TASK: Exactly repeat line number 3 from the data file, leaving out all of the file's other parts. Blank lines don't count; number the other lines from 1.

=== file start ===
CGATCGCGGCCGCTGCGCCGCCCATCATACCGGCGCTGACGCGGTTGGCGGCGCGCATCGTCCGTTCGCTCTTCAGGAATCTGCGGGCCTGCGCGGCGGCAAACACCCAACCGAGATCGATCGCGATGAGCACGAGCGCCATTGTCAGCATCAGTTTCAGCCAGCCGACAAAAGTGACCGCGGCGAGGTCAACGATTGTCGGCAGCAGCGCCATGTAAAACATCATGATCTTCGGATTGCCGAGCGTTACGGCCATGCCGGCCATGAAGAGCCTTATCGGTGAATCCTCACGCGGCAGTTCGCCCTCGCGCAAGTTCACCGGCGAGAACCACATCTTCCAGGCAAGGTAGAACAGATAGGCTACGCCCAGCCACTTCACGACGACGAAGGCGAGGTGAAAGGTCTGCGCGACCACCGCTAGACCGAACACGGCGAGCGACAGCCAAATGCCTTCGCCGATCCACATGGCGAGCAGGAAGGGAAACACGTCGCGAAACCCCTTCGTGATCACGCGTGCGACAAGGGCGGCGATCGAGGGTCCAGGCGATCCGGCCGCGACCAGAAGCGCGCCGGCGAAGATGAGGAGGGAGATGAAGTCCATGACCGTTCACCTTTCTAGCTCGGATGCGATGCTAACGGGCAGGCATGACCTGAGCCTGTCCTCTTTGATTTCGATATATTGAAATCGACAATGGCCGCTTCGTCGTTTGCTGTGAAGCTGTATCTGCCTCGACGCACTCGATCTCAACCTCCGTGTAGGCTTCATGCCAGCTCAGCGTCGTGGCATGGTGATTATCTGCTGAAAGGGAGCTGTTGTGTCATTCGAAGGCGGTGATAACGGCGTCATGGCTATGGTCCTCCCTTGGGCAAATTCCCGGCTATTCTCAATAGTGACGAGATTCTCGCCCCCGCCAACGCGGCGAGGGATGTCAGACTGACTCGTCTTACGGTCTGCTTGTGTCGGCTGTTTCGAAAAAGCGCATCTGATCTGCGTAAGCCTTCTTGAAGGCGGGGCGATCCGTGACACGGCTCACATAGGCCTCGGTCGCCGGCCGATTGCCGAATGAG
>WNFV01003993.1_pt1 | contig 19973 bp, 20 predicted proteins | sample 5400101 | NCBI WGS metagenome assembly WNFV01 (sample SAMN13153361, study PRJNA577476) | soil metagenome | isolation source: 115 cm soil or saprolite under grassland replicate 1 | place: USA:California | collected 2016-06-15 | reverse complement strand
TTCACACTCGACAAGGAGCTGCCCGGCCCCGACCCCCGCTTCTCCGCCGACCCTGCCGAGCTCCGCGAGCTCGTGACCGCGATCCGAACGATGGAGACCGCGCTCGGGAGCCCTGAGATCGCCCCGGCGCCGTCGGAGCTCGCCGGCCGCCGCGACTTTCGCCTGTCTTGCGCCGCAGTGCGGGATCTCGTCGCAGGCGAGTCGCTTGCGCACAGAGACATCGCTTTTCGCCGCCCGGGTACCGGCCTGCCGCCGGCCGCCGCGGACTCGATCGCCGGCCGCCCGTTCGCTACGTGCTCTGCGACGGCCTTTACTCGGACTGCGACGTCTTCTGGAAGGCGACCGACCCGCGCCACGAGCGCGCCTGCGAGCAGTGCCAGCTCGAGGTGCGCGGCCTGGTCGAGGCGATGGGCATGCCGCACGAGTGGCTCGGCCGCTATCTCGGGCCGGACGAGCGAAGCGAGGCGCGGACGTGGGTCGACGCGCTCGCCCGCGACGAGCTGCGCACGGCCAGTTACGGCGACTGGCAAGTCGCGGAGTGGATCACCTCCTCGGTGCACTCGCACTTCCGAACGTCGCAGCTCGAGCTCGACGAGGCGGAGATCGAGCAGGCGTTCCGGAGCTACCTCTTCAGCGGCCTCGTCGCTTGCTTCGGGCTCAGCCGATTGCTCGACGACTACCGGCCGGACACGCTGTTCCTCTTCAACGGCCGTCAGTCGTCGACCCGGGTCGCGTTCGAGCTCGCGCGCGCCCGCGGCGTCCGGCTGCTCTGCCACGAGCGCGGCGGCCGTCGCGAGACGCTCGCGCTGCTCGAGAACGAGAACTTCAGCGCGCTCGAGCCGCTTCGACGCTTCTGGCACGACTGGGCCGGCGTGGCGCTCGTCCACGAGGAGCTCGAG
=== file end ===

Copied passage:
TTCACACTCGACAAGGAGCTGCCCGGCCCCGACCCCCGCTTCTCCGCCGACCCTGCCGAGCTCCGCGAGCTCGTGACCGCGATCCGAACGATGGAGACCGCGCTCGGGAGCCCTGAGATCGCCCCGGCGCCGTCGGAGCTCGCCGGCCGCCGCGACTTTCGCCTGTCTTGCGCCGCAGTGCGGGATCTCGTCGCAGGCGAGTCGCTTGCGCACAGAGACATCGCTTTTCGCCGCCCGGGTACCGGCCTGCCGCCGGCCGCCGCGGACTCGATCGCCGGCCGCCCGTTCGCTACGTGCTCTGCGACGGCCTTTACTCGGACTGCGACGTCTTCTGGAAGGCGACCGACCCGCGCCACGAGCGCGCCTGCGAGCAGTGCCAGCTCGAGGTGCGCGGCCTGGTCGAGGCGATGGGCATGCCGCACGAGTGGCTCGGCCGCTATCTCGGGCCGGACGAGCGAAGCGAGGCGCGGACGTGGGTCGACGCGCTCGCCCGCGACGAGCTGCGCACGGCCAGTTACGGCGACTGGCAAGTCGCGGAGTGGATCACCTCCTCGGTGCACTCGCACTTCCGAACGTCGCAGCTCGAGCTCGACGAGGCGGAGATCGAGCAGGCGTTCCGGAGCTACCTCTTCAGCGGCCTCGTCGCTTGCTTCGGGCTCAGCCGATTGCTCGACGACTACCGGCCGGACACGCTGTTCCTCTTCAACGGCCGTCAGTCGTCGACCCGGGTCGCGTTCGAGCTCGCGCGCGCCCGCGGCGTCCGGCTGCTCTGCCACGAGCGCGGCGGCCGTCGCGAGACGCTCGCGCTGCTCGAGAACGAGAACTTCAGCGCGCTCGAGCCGCTTCGACGCTTCTGGCACGACTGGGCCGGCGTGGCGCTCGTCCACGAGGAGCTCGAG